26. When I started on this book, the mood of which is so very different from what we ve become accustomed to reading in the news and hearing on television, that I was afraid I wouldn t be able to make the mental shift, but I became utterly immersed in this quiet, subtle and very psychological story The main characters, especially the man, are revealed expertly and gradually and with great richness This is a writer who does not fear exploring that dark but silvery, frosty tunnel of the human soul A w [...]

  27. I loved Last Orders and was afraid that Wish You Were Here wouldn t live up to my expectations However there was no need to worry If anything it surpassed them, perhaps because the events referred to were ones that I could closely relate to.I am a fan of Graham Swift s style scenarios rerun from different angles, allusions to future developments in the storyline, descriptions of conversations that might have been, the examination of universal human relationships.I must read of his work.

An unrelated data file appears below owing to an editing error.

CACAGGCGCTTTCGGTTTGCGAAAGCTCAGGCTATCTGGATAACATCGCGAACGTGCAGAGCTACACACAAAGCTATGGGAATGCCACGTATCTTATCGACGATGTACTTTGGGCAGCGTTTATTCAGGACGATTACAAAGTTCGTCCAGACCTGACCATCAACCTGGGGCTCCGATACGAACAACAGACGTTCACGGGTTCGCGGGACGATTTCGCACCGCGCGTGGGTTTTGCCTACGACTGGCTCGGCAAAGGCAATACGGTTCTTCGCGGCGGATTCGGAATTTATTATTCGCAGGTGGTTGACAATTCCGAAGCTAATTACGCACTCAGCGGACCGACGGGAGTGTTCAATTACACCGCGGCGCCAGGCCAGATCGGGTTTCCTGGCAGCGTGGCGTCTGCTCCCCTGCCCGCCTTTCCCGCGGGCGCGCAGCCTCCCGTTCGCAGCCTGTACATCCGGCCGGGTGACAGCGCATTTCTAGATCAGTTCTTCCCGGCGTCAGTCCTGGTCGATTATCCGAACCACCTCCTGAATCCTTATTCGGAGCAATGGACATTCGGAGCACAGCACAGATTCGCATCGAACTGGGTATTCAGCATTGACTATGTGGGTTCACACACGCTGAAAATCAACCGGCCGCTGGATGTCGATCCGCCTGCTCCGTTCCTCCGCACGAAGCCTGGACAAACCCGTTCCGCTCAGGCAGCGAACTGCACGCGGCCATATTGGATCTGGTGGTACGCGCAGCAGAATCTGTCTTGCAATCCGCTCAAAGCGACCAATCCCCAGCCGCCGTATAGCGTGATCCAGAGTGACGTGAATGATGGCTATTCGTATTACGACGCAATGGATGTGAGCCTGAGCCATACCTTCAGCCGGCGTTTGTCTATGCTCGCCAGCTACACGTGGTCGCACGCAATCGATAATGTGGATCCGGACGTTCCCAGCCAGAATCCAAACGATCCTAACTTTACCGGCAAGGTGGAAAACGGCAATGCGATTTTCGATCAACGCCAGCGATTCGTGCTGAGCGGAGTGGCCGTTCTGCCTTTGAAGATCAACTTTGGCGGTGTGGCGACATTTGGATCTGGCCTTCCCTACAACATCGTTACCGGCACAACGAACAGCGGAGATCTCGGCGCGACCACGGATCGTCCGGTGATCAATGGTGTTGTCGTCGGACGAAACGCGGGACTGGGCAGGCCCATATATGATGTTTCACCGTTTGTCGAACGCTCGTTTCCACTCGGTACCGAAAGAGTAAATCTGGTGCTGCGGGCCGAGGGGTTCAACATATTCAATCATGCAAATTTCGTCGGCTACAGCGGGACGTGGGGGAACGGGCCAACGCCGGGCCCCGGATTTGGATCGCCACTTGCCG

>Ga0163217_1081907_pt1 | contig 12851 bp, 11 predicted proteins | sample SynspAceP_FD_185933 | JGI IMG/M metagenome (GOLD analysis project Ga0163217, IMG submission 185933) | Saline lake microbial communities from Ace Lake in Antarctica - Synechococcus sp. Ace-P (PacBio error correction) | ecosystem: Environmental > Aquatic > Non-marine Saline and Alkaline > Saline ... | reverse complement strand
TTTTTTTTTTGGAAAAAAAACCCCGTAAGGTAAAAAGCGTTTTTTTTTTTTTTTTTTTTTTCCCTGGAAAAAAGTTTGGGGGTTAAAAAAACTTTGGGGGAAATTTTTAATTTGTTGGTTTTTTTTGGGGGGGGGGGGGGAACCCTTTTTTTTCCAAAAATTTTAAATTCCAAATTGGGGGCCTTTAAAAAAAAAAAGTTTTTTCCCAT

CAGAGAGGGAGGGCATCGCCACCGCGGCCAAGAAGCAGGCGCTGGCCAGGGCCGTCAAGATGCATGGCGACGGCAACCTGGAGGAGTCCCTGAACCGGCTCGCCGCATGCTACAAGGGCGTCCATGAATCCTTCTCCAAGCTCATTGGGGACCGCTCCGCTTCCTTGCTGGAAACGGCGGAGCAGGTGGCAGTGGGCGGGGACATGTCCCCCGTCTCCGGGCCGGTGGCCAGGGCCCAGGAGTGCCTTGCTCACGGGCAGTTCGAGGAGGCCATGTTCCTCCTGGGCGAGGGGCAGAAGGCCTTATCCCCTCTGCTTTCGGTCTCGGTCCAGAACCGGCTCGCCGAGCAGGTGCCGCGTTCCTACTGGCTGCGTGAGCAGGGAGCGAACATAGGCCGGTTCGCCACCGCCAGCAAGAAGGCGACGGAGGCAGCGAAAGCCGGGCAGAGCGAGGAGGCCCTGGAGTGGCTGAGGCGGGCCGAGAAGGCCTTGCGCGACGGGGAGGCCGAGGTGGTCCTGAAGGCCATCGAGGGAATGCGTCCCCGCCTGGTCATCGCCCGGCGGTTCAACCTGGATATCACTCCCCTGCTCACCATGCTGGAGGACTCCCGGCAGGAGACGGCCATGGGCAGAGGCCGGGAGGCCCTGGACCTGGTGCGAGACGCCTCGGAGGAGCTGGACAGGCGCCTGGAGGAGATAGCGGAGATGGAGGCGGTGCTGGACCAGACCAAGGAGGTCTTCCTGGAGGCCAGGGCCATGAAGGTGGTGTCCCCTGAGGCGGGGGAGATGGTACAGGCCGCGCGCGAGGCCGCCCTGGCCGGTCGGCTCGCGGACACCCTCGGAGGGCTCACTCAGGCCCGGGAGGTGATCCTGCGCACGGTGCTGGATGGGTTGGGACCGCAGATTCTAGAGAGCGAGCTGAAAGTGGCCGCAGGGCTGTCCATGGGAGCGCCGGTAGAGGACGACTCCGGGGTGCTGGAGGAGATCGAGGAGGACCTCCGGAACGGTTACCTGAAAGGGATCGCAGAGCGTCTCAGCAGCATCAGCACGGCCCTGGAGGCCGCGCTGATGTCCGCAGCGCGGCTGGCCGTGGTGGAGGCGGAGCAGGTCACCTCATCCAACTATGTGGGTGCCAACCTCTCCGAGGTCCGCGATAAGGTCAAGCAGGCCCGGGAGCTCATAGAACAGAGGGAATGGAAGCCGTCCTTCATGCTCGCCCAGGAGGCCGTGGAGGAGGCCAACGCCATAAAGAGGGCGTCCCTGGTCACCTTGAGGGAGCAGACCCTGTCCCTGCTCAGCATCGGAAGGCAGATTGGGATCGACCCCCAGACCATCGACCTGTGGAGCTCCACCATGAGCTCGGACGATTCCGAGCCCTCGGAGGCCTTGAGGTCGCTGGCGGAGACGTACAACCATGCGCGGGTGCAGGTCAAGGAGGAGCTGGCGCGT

28. My first GS novel it could just be my last I found his recursive style of every nuance of thought emotion quite tedious Maybe I wasn t in the mood I know its a good book , but I didn t enjoy it particularly forced myself to finish.

  29. If you like a fast paced story that leaves you breathless with excitement, then do not read this book But if you like to take the time to follow a storyline that slowly unravels, leaving you time to think, then by all means do Jack Luxton is the only living member of the Luxton family from Jebb Farm, North Devon At the beginning of the book we find Jack in his bedroom in Lookout Cottage at the Isle of Wight, with a loaded shotgun in his hands Images of the destruction of cattle after the outbrea [...]